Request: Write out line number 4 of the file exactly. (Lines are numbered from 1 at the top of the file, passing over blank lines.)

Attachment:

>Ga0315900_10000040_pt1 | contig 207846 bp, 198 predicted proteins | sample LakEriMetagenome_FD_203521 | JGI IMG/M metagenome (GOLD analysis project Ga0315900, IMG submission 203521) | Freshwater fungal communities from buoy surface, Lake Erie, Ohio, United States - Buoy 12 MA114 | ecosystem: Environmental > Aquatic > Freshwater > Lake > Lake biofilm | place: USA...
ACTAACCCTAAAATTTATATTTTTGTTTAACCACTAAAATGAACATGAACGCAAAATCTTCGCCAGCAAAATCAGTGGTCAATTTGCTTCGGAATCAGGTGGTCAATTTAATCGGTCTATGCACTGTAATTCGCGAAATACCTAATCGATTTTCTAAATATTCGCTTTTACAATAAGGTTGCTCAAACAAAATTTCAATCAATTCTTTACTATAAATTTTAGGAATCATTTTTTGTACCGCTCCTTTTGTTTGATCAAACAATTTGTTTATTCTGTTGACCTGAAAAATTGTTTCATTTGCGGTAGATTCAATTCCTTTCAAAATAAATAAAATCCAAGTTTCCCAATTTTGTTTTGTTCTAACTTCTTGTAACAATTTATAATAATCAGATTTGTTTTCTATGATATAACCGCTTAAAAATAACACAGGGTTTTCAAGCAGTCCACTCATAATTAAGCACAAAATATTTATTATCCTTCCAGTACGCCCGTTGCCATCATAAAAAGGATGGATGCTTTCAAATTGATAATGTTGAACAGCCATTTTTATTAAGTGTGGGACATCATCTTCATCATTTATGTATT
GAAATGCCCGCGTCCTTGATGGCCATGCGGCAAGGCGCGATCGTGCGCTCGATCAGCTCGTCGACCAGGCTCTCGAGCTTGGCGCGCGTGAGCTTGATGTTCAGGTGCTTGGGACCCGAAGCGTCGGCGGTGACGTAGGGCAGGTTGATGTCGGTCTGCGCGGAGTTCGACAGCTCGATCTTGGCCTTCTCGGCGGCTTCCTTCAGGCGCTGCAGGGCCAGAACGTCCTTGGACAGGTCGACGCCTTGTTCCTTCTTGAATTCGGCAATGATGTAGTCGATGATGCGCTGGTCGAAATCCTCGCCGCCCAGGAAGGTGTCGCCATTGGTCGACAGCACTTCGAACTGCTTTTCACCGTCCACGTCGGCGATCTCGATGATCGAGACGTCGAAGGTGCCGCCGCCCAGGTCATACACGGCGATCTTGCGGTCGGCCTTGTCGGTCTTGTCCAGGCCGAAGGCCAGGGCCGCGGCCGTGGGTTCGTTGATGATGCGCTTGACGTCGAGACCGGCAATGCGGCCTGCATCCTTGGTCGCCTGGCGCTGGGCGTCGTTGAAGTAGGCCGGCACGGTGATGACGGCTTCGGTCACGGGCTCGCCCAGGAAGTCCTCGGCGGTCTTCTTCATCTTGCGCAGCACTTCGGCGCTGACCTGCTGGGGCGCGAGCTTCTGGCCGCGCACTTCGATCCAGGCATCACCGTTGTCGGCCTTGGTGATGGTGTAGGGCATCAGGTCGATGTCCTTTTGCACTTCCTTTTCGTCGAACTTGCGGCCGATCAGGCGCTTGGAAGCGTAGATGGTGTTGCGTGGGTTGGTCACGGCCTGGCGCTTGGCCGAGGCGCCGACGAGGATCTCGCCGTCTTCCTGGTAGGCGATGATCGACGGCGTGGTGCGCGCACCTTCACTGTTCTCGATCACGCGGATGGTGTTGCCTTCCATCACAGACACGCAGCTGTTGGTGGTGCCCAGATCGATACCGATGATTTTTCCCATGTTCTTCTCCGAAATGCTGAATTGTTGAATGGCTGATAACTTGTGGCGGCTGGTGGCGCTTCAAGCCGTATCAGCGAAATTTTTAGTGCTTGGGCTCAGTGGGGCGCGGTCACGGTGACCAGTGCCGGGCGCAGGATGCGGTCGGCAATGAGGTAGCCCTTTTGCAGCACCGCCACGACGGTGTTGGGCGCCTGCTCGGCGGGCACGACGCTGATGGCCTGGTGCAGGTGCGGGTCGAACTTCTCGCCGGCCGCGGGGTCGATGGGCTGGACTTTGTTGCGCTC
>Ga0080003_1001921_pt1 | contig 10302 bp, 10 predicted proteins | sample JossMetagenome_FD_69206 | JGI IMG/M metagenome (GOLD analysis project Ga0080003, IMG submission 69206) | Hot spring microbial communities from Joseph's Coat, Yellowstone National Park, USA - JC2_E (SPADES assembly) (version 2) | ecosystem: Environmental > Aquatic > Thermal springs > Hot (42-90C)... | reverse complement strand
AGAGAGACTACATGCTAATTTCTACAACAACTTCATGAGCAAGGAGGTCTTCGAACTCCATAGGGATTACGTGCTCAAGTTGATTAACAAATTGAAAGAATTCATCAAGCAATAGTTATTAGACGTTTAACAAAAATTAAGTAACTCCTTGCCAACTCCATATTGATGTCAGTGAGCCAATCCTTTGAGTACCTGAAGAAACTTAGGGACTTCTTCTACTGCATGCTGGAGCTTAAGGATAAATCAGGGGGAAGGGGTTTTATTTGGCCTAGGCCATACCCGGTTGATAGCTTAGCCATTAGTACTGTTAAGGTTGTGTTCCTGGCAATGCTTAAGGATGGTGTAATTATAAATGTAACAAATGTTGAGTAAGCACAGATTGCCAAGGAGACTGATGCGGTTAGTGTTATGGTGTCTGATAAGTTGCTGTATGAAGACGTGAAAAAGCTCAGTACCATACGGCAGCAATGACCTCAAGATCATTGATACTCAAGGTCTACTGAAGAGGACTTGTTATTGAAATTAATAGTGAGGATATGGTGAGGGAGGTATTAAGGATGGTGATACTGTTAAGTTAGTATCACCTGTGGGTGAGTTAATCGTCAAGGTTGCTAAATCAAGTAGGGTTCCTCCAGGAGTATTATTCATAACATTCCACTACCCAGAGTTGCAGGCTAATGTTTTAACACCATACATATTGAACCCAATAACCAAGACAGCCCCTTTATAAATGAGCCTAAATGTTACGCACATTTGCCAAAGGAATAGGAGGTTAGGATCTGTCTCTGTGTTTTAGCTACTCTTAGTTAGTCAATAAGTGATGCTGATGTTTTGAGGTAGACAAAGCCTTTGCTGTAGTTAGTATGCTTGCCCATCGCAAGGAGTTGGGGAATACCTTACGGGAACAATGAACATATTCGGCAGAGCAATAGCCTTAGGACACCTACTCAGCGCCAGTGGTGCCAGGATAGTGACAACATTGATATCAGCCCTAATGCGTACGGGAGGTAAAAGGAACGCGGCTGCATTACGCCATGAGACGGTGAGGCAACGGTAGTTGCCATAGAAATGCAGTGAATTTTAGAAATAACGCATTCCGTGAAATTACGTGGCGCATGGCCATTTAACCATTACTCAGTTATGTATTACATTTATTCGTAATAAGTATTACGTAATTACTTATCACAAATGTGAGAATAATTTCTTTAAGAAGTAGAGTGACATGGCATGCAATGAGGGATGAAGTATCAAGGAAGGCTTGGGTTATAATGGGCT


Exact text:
>Ga0080003_1001921_pt1 | contig 10302 bp, 10 predicted proteins | sample JossMetagenome_FD_69206 | JGI IMG/M metagenome (GOLD analysis project Ga0080003, IMG submission 69206) | Hot spring microbial communities from Joseph's Coat, Yellowstone National Park, USA - JC2_E (SPADES assembly) (version 2) | ecosystem: Environmental > Aquatic > Thermal springs > Hot (42-90C)... | reverse complement strand